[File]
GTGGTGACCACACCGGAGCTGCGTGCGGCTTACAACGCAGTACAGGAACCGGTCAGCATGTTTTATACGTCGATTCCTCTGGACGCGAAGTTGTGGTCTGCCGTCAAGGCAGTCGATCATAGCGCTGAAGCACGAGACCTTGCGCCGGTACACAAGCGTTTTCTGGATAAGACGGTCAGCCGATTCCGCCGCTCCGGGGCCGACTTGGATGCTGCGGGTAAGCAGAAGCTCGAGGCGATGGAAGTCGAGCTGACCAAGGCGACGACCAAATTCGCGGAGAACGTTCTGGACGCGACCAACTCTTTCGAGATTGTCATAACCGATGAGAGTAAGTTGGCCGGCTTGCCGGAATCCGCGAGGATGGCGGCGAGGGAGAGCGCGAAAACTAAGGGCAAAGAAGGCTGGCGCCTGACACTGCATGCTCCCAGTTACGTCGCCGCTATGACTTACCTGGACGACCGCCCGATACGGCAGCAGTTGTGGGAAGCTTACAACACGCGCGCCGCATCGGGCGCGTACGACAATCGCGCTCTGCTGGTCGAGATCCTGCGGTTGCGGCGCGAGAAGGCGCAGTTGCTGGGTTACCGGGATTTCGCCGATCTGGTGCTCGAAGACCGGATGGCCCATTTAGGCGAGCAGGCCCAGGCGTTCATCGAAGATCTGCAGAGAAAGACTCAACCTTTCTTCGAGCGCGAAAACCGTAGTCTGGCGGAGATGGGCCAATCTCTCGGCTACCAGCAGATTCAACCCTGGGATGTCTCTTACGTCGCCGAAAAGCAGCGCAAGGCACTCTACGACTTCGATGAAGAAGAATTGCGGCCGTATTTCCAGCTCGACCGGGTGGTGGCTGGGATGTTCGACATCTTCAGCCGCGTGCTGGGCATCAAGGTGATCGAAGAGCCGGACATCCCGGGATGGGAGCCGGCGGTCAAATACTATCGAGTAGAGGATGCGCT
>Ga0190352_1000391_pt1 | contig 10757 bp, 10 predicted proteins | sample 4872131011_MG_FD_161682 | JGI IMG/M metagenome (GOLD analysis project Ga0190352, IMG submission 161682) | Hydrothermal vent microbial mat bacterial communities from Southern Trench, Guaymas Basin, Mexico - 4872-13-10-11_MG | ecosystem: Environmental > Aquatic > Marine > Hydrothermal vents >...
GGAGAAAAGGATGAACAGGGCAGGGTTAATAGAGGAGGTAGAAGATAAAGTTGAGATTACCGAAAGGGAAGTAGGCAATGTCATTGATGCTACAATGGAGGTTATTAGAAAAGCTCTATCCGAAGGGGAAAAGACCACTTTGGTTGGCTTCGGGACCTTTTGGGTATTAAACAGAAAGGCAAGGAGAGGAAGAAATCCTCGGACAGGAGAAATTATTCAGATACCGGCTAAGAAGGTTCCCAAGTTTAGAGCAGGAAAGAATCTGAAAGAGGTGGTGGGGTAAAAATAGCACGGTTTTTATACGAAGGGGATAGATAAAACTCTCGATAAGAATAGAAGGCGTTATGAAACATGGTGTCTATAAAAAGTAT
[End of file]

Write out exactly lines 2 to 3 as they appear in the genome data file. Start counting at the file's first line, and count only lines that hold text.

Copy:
>Ga0190352_1000391_pt1 | contig 10757 bp, 10 predicted proteins | sample 4872131011_MG_FD_161682 | JGI IMG/M metagenome (GOLD analysis project Ga0190352, IMG submission 161682) | Hydrothermal vent microbial mat bacterial communities from Southern Trench, Guaymas Basin, Mexico - 4872-13-10-11_MG | ecosystem: Environmental > Aquatic > Marine > Hydrothermal vents >...
GGAGAAAAGGATGAACAGGGCAGGGTTAATAGAGGAGGTAGAAGATAAAGTTGAGATTACCGAAAGGGAAGTAGGCAATGTCATTGATGCTACAATGGAGGTTATTAGAAAAGCTCTATCCGAAGGGGAAAAGACCACTTTGGTTGGCTTCGGGACCTTTTGGGTATTAAACAGAAAGGCAAGGAGAGGAAGAAATCCTCGGACAGGAGAAATTATTCAGATACCGGCTAAGAAGGTTCCCAAGTTTAGAGCAGGAAAGAATCTGAAAGAGGTGGTGGGGTAAAAATAGCACGGTTTTTATACGAAGGGGATAGATAAAACTCTCGATAAGAATAGAAGGCGTTATGAAACATGGTGTCTATAAAAAGTAT